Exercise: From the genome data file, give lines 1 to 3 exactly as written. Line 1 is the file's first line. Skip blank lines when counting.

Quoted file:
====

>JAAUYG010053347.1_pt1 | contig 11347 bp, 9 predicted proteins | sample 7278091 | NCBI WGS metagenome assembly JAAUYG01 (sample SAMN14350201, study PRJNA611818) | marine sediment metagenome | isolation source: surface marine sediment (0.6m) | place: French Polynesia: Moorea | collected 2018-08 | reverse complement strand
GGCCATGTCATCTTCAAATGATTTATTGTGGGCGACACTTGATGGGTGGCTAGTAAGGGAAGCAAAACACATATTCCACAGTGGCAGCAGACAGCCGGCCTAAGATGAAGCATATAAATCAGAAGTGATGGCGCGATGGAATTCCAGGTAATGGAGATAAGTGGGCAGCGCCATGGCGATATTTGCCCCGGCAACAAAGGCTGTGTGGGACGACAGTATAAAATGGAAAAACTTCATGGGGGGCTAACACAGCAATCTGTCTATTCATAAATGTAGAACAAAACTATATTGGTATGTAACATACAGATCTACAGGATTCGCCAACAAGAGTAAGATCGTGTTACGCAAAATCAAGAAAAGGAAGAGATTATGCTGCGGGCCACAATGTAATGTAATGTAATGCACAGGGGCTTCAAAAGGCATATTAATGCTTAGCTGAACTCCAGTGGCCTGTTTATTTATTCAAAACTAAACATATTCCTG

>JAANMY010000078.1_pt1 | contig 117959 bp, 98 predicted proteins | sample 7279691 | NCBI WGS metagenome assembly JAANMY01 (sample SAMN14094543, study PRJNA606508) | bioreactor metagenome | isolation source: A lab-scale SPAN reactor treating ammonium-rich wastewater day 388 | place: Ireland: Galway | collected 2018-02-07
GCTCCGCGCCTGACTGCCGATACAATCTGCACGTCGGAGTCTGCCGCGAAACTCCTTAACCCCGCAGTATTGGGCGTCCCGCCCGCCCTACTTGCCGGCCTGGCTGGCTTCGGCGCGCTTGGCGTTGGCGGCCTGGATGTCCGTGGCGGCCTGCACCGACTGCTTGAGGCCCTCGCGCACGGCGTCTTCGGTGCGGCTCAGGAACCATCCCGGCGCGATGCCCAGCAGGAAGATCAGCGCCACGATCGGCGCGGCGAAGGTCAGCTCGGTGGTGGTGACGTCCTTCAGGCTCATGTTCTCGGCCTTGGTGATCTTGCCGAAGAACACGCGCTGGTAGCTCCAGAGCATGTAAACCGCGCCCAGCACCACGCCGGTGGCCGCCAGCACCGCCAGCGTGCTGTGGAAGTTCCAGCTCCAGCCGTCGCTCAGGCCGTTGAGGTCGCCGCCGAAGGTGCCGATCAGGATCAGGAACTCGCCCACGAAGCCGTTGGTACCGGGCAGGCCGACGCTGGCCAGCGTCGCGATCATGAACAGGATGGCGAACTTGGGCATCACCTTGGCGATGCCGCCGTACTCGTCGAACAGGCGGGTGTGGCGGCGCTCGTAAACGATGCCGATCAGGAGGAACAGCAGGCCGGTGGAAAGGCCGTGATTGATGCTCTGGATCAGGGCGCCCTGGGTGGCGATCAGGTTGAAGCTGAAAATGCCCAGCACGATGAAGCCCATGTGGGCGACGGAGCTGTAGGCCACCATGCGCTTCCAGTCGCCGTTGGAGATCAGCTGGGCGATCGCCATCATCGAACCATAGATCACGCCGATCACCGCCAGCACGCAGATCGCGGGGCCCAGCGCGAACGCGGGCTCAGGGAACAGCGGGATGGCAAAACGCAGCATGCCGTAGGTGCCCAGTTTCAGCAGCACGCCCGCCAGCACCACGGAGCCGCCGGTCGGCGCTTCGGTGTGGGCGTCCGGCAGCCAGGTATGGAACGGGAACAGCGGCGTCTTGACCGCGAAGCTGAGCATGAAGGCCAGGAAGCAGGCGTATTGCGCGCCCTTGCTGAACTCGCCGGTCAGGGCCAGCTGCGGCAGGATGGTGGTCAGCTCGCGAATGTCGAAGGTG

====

>JAAUYG010053347.1_pt1 | contig 11347 bp, 9 predicted proteins | sample 7278091 | NCBI WGS metagenome assembly JAAUYG01 (sample SAMN14350201, study PRJNA611818) | marine sediment metagenome | isolation source: surface marine sediment (0.6m) | place: French Polynesia: Moorea | collected 2018-08 | reverse complement strand
GGCCATGTCATCTTCAAATGATTTATTGTGGGCGACACTTGATGGGTGGCTAGTAAGGGAAGCAAAACACATATTCCACAGTGGCAGCAGACAGCCGGCCTAAGATGAAGCATATAAATCAGAAGTGATGGCGCGATGGAATTCCAGGTAATGGAGATAAGTGGGCAGCGCCATGGCGATATTTGCCCCGGCAACAAAGGCTGTGTGGGACGACAGTATAAAATGGAAAAACTTCATGGGGGGCTAACACAGCAATCTGTCTATTCATAAATGTAGAACAAAACTATATTGGTATGTAACATACAGATCTACAGGATTCGCCAACAAGAGTAAGATCGTGTTACGCAAAATCAAGAAAAGGAAGAGATTATGCTGCGGGCCACAATGTAATGTAATGTAATGCACAGGGGCTTCAAAAGGCATATTAATGCTTAGCTGAACTCCAGTGGCCTGTTTATTTATTCAAAACTAAACATATTCCTG

>JAANMY010000078.1_pt1 | contig 117959 bp, 98 predicted proteins | sample 7279691 | NCBI WGS metagenome assembly JAANMY01 (sample SAMN14094543, study PRJNA606508) | bioreactor metagenome | isolation source: A lab-scale SPAN reactor treating ammonium-rich wastewater day 388 | place: Ireland: Galway | collected 2018-02-07